Naomi Klein’s important book, The Shock Doctrine, has to do with this same mentality, used today in the service of global Capitalism.  The explicit and deliberate practice is to destroy individual people, economies, neighborhoods, nations, whatever… so that the triumphant Capitalist order may move in and replace it.  They exploit natural disasters like the Indian Ocean tsunami, or Hurricane Katrina, using them as pretexts to displace and disenfranchise poor and working people and their communities, and replace them with large, profitable business enterprises, which mainly benefit the wealthy.  The same strategy is used with industrial accidents like oil spills.  And if there are no disasters or accidents, they manufacture them.  This was the intent of Bush’s invasion of Iraq: to destroy Iraqi society and replace it with a Capitalist paradise.  (It didn’t work.)  And of course the current “crisis” over the debt-ceiling and government spending is another instance of this. 
            In order for the “destroy it in order to save it” logic to work, one has to believe in the total worthlessness and even evil of the thing to be destroyed/saved.  That is why, once this mentality takes hold, compromise becomes impossible.  You don’t compromise with “evil.” 
            Finally, the “salvation” that is promised by this secular, literal corruption of the good news is, for those being “saved” completely abstract and imaginary.  The ones really gaining the benefit are the ones doing the killing and stealing of actual resources and labor.  The message is: “You are totally evil.  You need to be killed so you can be born again in heaven.  In the meantime, we have good news for you, which is that you get to serve us.”

            There is a version of Original Sin that is faithful to the Bible and to Jesus.  This is one in which the Image of God was not obliterated in the disobedience of Adam and Eve, but covered over, soiled, defiled, obscured.  But the point is that deep with human beings there remains this spark of the divine, God’s Image.  We are infected with evil; but we have not essentially become evil.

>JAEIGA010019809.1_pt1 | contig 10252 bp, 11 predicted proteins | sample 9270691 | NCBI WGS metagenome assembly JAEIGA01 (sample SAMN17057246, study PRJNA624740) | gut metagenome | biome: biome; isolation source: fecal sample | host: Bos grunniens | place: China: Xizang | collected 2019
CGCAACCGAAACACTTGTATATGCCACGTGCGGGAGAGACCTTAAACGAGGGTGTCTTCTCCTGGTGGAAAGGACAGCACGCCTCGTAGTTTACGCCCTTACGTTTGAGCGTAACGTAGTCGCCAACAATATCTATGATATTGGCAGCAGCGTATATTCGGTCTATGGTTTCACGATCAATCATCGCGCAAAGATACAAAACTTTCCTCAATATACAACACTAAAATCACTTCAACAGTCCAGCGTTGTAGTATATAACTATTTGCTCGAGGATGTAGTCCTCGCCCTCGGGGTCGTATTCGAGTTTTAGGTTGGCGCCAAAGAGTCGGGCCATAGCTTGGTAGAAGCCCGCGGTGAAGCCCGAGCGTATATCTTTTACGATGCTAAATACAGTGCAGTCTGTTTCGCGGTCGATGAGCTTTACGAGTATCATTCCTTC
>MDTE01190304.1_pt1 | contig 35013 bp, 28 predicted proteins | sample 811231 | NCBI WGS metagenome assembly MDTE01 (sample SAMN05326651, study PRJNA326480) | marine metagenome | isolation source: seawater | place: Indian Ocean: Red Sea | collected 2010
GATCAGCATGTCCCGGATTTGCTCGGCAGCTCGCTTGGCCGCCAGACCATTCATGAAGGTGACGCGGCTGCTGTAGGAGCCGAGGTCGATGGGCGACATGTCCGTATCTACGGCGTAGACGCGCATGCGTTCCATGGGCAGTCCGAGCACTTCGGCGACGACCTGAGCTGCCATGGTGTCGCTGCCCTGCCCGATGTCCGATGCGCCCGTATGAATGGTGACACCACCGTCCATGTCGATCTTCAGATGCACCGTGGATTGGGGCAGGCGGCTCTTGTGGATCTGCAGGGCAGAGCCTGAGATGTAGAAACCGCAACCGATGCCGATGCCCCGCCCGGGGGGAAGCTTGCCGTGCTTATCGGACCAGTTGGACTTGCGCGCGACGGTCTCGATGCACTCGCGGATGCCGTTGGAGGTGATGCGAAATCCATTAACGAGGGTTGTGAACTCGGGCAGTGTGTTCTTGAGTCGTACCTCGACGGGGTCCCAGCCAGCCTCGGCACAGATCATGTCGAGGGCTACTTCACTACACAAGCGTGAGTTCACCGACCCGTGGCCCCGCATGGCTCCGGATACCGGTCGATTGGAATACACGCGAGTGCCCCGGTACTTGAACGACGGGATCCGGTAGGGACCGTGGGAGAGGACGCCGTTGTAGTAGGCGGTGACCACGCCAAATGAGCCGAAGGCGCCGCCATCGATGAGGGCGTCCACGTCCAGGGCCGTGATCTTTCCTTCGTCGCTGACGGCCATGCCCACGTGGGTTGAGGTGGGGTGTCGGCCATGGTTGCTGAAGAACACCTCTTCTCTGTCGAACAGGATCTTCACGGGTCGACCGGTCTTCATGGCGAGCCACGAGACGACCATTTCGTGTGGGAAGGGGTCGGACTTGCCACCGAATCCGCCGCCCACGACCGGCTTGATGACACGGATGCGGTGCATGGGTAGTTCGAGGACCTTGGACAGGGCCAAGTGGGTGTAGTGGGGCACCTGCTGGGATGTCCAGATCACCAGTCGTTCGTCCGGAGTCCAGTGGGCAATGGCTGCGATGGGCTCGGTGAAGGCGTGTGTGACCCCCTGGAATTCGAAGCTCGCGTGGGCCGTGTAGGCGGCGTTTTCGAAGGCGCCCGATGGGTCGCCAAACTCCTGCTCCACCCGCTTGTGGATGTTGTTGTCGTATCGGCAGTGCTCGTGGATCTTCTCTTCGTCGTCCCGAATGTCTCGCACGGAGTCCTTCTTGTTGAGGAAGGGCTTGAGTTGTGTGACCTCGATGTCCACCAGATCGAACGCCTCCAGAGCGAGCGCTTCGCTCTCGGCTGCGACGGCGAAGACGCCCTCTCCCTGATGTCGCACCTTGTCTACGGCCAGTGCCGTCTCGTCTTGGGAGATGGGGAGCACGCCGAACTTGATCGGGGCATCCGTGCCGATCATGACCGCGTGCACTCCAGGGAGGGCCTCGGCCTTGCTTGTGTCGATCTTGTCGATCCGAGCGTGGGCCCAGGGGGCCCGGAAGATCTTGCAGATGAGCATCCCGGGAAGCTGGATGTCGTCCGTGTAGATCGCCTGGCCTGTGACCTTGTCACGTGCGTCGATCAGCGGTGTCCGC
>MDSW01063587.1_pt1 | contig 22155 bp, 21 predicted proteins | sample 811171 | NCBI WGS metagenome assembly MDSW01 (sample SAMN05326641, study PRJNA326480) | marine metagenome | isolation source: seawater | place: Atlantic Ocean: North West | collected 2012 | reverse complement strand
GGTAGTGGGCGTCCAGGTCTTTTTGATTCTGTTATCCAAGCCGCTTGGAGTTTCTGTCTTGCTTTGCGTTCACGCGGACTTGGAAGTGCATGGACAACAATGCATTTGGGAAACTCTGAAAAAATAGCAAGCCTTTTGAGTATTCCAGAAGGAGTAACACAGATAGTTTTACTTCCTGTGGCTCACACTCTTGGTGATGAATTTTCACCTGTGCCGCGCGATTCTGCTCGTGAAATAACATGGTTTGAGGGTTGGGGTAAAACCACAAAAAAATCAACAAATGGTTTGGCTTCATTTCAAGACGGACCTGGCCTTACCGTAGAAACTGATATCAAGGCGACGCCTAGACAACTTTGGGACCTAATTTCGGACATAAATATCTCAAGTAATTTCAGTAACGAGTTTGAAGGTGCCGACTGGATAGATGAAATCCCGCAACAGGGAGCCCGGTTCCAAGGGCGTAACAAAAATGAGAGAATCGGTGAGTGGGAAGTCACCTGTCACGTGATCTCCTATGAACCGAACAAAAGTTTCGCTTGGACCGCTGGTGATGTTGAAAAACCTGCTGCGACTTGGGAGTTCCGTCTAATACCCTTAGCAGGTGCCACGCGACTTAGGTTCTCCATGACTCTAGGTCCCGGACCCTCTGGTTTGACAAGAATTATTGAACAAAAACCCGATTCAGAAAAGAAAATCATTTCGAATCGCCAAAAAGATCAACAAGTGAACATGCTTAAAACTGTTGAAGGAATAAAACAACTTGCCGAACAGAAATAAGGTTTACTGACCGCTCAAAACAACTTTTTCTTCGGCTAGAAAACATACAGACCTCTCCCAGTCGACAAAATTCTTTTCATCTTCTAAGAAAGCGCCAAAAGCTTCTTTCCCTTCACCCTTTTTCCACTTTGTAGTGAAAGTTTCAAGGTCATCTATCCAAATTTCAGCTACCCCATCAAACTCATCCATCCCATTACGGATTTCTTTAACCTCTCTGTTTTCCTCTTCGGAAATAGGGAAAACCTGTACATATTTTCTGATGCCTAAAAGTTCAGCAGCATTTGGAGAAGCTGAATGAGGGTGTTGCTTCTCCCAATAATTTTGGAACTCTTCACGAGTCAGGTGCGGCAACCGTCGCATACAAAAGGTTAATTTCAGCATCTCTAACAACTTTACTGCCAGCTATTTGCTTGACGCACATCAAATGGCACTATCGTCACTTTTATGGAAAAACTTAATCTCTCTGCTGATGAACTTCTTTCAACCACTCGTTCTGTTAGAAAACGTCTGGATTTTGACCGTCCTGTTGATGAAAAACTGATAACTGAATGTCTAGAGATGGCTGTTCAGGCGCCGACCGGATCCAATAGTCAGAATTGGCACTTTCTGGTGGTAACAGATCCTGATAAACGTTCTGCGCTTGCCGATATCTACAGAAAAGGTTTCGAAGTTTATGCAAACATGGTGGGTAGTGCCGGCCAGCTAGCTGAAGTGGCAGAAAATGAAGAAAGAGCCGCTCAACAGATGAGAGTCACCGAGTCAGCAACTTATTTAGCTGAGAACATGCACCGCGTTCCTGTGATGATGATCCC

Seen from this perspective, the action of evangelism is not a matter of destroy-and-replace, but cleanse-and-release.  It is about liberation.  The practice here is to locate and build on the good already in existence within people and cultures, and at the same time critique and encourage the removal of elements that still draw them into sin.  The good in people was not obliterated, but buried.  Evangelism means unburying it.  It means healing and making whole, which is what Jesus did when he met diseased or possessed souls. 
            There are no examples of Jesus destroying anyone or anything in order to save them.  Jesus does not heal by killing a person and giving them a different life.  He did not destroy the Temple (indeed, he mourned its future destruction) but cast out those who defiled it.  His healing ministry is about liberation: letting the true, blessed, and good person shine forth.
            Finally, it is important to note that Jesus’ actual practice is utterly useless to human imperial projects.  Jesus’ liberation does not mean bringing something foreign to people, but releasing the Image of God already within them.  It is a selfless, sacrificial task that completely gives itself for the good of the other.